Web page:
H.R. Pufnstufwas a beloved, short-lived children’s series created by TV legends Marty and Sid Krofft. The show followed the adventures of a young boy who ended up getting trapped on a magical island and made friends with a fantastical dragon.
The Show Only Lasted for One Season
Even though the show only lasted a season, it was so successful that it constantly reran. There’s hardly a child of the ’70s who doesn’t have a fond memory of Pufnstuf’s far-out, psychedelic world, so why was there only 17 episodes?
There are a lot of fans who don’t know much about this colorful children’s series, from rumors of drug use to network pressure that forced the Krofft brothers to change their characters.
H.R. Pufnstuf Was Originally an Idea That Spawned at the 1968 World’s Fair
The Kroffts didn’t originally make H.R. Pufnstuf for TV, and the weird little critter actually saw major success before he hit the small screen. The far-out character was created for the 1968 World’s Fair (or HermisFair ’68 as the hippies called it) in San Antonio, Texas.
At the world’s fair, the Kroffts made a show called Kaleidoscope specifically for the Coca-Cola pavilion (corporate sponsorship, so not groovy). It was so popular that their character named Luther became the face of the entire fair. Luther later became the H.R. Pufnstuf we know and love.
NBC Originally Rejected the Show’s Title – But It Wasn’t for the Reason You’d Think
NBC was a fan of the show, but they really, really didn’t like the name H.R. Pufnstuf. It wasn’t actually for the reasons you’d suspect. NBC didn’t care at all about any potential marijuana references (it was the late ’60s, after all). They actually disliked the name because they thought it was too effeminate.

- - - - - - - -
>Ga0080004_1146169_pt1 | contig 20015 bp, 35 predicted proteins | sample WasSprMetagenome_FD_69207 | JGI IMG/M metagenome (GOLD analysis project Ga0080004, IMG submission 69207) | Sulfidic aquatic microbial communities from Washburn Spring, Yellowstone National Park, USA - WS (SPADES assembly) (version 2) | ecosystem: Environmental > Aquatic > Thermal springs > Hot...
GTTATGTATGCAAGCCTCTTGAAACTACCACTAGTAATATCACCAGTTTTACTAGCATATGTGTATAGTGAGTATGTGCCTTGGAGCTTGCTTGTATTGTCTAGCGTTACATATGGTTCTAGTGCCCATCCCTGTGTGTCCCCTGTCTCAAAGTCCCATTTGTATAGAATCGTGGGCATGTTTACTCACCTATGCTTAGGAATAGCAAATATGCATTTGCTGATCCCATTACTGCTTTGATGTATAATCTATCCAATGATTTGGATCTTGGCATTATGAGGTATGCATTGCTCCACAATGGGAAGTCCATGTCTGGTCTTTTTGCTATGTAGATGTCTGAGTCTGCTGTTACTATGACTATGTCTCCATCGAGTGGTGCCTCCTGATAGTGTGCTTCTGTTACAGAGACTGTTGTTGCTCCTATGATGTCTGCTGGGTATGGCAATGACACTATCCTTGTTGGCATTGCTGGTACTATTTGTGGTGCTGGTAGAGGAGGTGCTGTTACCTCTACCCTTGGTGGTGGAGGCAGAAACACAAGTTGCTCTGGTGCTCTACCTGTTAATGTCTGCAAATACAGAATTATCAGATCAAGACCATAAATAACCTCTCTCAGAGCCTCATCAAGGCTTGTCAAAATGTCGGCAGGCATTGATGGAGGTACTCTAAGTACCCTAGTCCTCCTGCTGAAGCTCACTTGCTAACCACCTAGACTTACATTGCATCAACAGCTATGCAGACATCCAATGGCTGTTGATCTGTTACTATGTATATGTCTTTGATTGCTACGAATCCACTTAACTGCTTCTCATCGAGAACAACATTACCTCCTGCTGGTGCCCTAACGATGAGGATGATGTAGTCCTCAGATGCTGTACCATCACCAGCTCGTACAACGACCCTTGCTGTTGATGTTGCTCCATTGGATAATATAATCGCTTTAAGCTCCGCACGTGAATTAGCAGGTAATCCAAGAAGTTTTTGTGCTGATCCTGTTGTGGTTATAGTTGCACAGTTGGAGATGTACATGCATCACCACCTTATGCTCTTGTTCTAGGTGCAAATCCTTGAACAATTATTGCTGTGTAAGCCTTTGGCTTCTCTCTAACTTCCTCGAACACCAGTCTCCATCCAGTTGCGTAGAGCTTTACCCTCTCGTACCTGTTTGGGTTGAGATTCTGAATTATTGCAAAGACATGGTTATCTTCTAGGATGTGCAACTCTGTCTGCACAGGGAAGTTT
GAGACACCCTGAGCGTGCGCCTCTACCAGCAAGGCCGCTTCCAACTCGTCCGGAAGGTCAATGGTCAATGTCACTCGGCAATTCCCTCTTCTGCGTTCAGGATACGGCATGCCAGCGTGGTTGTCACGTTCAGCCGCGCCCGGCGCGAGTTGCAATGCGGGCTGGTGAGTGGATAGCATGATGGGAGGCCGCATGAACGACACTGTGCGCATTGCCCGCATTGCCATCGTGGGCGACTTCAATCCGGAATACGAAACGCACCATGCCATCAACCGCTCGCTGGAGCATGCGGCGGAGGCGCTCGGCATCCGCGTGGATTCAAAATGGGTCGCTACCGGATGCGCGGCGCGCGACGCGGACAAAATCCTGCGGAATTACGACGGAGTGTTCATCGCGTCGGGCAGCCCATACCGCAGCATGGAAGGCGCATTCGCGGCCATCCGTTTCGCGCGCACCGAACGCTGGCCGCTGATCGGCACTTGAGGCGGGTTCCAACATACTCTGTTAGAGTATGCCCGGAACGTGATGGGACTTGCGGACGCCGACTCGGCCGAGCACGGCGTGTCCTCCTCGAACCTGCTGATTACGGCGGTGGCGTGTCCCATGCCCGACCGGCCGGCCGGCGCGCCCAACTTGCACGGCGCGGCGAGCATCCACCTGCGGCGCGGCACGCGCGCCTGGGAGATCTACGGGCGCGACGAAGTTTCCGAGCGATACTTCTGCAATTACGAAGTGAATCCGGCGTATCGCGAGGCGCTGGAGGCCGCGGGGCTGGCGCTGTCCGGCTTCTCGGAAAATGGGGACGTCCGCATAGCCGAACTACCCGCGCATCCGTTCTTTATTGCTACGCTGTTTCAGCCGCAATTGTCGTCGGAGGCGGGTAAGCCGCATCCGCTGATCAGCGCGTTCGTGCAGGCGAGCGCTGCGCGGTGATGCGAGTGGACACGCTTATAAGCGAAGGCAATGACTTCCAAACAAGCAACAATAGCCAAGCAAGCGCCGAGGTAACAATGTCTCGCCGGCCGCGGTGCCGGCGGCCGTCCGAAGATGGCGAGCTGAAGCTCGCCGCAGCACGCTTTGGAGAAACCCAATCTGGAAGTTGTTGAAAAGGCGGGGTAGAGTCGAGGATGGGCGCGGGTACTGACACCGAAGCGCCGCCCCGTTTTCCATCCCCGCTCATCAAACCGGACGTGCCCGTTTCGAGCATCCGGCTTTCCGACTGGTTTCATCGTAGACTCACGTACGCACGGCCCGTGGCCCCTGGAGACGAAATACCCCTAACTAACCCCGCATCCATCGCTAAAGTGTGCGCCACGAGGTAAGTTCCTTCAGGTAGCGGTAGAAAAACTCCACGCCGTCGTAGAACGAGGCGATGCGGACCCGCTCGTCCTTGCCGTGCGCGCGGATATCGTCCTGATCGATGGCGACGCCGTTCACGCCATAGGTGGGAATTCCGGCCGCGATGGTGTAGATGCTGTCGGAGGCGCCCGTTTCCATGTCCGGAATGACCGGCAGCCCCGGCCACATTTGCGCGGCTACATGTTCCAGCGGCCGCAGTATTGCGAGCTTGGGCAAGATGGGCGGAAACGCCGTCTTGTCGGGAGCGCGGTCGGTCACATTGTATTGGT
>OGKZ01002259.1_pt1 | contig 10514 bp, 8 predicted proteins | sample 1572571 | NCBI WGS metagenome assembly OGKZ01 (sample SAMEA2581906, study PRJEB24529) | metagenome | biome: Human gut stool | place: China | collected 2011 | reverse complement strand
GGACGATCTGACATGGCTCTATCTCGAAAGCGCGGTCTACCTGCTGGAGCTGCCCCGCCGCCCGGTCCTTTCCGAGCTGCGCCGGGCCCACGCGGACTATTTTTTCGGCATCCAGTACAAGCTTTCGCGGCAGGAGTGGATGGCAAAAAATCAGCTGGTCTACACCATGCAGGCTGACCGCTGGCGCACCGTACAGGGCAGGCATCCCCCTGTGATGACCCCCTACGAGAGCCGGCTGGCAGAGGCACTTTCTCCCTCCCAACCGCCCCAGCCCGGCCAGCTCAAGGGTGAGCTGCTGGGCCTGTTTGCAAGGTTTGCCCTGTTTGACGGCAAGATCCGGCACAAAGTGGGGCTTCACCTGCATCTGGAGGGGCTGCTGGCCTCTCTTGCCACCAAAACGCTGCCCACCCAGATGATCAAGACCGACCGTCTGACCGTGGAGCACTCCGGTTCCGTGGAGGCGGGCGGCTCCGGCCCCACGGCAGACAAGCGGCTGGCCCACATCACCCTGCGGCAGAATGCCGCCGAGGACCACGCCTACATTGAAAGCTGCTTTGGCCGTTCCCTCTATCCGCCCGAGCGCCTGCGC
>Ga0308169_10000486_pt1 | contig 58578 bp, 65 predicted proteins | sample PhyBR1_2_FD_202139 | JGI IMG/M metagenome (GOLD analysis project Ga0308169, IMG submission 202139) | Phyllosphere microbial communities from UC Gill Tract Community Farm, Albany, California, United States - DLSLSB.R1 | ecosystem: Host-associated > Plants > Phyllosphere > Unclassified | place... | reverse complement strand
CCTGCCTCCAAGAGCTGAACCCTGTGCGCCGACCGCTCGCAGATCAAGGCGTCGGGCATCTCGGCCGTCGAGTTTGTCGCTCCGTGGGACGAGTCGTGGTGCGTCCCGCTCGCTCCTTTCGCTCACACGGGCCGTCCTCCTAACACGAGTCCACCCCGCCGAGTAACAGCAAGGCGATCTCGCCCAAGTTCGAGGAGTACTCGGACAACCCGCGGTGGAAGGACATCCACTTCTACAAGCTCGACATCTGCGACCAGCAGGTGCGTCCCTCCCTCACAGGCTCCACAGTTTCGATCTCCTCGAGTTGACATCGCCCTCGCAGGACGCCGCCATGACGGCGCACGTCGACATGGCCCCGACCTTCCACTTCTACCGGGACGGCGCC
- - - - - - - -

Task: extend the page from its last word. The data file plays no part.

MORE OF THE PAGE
Lennie Weinrib, the voice behind the title character and the show’s main writer, said the network specifically asked, “Why would kids turn off Batman on ABC, and Superman on CBS to watch a powder puff on NBC?”
Apparently, No Marijuana Was Involved in the Making of H.R. Pufnstuf (Really, None)
It’s long been rumored that the Krofft brothers were deeply influenced by marijuana and LSD when they were making H.R. Pufnstuf (hello, the name is straight up “Puffing Stuff” when you say it out loud). Despite these obvious parallels, the brothers deny using drugs – at least during work hours.
In a 2005 interview with USA Today, Marty Krofft said, “No drugs involved. You can’t do drugs when you’re making shows. Maybe after, but not during. We’re bizarre, that’s all.” But what about LSD? How did they come up with all of those psychedelic costumes?
Marty Krofft Didn’t Use LSD as Inspiration Because It Scared Him
In the ’60s and ’70s, it seemed like every good hippie was using LSD. Just look at what happened to The Beatles. This wasn’t the case for Marty Krofft, despite the fact that his show H.R. Pufnstuf was like an acid trip in real life.
Referring to alleged LSD use, Marty admitted that he just was into that whole psychedelic look. In fact, hard drugs kind of scared him. “That was our look,” he admitted. “Those were the colors, everything we did had vivid colors, but there was no acid involved. That [expletive] scared me. I’m no goody two-shoes, but you can’t create this stuff stoned.”
NBC Picked up H.R. Pufnstuf to Capitalize on Jack Wild’s Success
Jack Wild was an unknown child actor in America before he rose to fame for his role as the Artful Dodger in Oliver! Wild’s performance garnered him a Golden Globe Award and numerous praises, including an Academy Award nomination.
Though he was well known in his home country of England, he quickly rose to teen idol status stateside. NBC wanted to cash in, and the network cast him in H.R. Pufnstuff barely a year later. This is why so many songs are centered around Wild’s character Jimmy. He was always meant to be the star of the show.
Jack Wild Sang in a Higher Register on the Show Because He Hit Puberty Late
Jack Wild is an amazing singer and dancer – his work in Oliver! proves it. Wild ended up getting more solo songs than everyone else on the show combined. Part of the reason why the young actor was able to hit such a high register as flawlessly as he did was that he was a late bloomer.